All of the bad symptoms went away, and were never explained. But, the rest of that pregnancy went so smoothly, that I would have very easily taken for granted the miracle that Moira really was had it not been for that rough start. Because of those two tearful weeks, I marvelled at everything that was perfect about the experience. I appreciated every day that she was with me, every time I heard the swoosh-swoosh of her little heartbeat, and every kick and stretch that I felt. She never made me sick in the morning, and she sat in a comfortable position with her little head pointing down and her legs pointing outward for the entire last two months. I remember looking up a an especially blue sky, with especially dreamy looking clouds, and saying out loud "I can't wait for you to see this." She even arrived quickly after my water broke, 10 days early.

Now, when Moira is the independent, strong-willed little woman that she tends to be, and she drives me a little crazy with her clever stunts, I remember that feeling that day. I remember how deeply I wanted her, and how much joy I felt when I learned that she would still arrive. I remember what a miraculous gift she was and is.

When Dillon was on his way, we didn't have any rough starts. He made me a little more nauseous, but I figured that was his way of reminding me that he was there. He was also kind to his mother, and I didn't appreciate it one bit less. He, too, arrived quickly, although he was a little late. We had a few close calls after they were born, but those, too, were small blips compared to the many things that went smoothly.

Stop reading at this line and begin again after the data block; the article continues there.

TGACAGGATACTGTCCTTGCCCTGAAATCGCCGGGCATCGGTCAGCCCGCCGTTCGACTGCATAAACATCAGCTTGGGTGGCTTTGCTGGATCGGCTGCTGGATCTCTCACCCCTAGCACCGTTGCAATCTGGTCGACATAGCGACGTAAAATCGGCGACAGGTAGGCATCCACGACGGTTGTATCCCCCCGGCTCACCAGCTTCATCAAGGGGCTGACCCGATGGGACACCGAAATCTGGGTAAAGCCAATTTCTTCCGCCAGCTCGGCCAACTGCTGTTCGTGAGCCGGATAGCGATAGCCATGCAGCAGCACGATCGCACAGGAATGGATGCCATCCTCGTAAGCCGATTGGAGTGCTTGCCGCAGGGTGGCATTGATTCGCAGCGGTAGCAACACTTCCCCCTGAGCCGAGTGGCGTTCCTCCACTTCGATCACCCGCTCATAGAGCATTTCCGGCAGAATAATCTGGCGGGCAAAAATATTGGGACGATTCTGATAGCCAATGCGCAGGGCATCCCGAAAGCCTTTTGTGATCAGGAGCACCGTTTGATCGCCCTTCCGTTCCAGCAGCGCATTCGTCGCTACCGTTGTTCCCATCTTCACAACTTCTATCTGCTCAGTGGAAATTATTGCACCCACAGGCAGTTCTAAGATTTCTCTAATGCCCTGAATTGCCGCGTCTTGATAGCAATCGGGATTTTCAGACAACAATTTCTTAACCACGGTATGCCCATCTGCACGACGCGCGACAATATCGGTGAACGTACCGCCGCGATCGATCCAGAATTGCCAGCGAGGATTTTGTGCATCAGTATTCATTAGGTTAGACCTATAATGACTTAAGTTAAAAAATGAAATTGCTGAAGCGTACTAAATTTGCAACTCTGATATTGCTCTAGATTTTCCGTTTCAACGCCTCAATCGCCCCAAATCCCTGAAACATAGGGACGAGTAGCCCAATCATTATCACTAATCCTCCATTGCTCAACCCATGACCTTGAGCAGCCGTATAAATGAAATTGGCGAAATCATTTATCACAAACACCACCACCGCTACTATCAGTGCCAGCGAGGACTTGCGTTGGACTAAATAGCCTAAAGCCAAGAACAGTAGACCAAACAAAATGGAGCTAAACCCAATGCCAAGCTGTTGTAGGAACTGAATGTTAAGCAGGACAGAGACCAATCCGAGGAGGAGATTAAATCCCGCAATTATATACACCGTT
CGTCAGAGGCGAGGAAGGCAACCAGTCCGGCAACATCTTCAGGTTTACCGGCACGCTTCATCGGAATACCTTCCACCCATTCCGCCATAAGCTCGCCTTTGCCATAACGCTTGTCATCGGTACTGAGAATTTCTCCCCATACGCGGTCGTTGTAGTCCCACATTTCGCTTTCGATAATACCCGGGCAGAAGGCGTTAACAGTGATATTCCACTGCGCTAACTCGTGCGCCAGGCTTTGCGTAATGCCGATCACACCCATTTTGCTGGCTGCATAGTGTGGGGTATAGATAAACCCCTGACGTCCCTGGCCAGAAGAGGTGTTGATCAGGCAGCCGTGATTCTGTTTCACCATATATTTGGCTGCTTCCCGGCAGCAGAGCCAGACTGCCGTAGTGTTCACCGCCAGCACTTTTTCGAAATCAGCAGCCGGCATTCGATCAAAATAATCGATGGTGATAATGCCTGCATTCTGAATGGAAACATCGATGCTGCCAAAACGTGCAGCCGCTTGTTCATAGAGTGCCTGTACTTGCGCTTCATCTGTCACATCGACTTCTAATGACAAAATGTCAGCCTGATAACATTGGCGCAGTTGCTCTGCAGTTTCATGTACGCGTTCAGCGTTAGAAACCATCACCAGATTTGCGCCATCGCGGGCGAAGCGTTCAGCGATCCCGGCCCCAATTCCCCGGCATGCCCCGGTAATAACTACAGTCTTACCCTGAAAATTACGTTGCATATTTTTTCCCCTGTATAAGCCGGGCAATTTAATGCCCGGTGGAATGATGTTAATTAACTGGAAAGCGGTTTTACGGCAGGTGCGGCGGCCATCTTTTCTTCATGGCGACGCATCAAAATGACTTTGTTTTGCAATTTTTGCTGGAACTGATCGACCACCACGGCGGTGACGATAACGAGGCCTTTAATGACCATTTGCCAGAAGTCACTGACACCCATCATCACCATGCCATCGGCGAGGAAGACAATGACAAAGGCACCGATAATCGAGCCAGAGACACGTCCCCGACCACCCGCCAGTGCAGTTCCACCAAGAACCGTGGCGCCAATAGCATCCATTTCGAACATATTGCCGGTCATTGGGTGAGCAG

That is why I feel so much joy and excitement for everyone who summons in a healthy little life. It is such an incredible thing that should never be taken for granted. So many people have so many sad stories - the numbers are one out of seven that never arrive at all - that every time it works out to perfection it is truly a miracle.

"We enjoy warmth because we have been cold.
We appreciate light because we have been in darkness.
By the same token, we can experience joy because we have known sorrow."
-- David L. Weatherford (of Chicken Soup for the Soul fame)

Wednesday, June 14, 2006

My Daughter Loves Friends

My sweet girl loves friends - all shapes, ages, genders, sizes, and colors. There are many times that my daughter gives me a glimpse into how we all should live our lives, but none so powerful as when she makes "friends."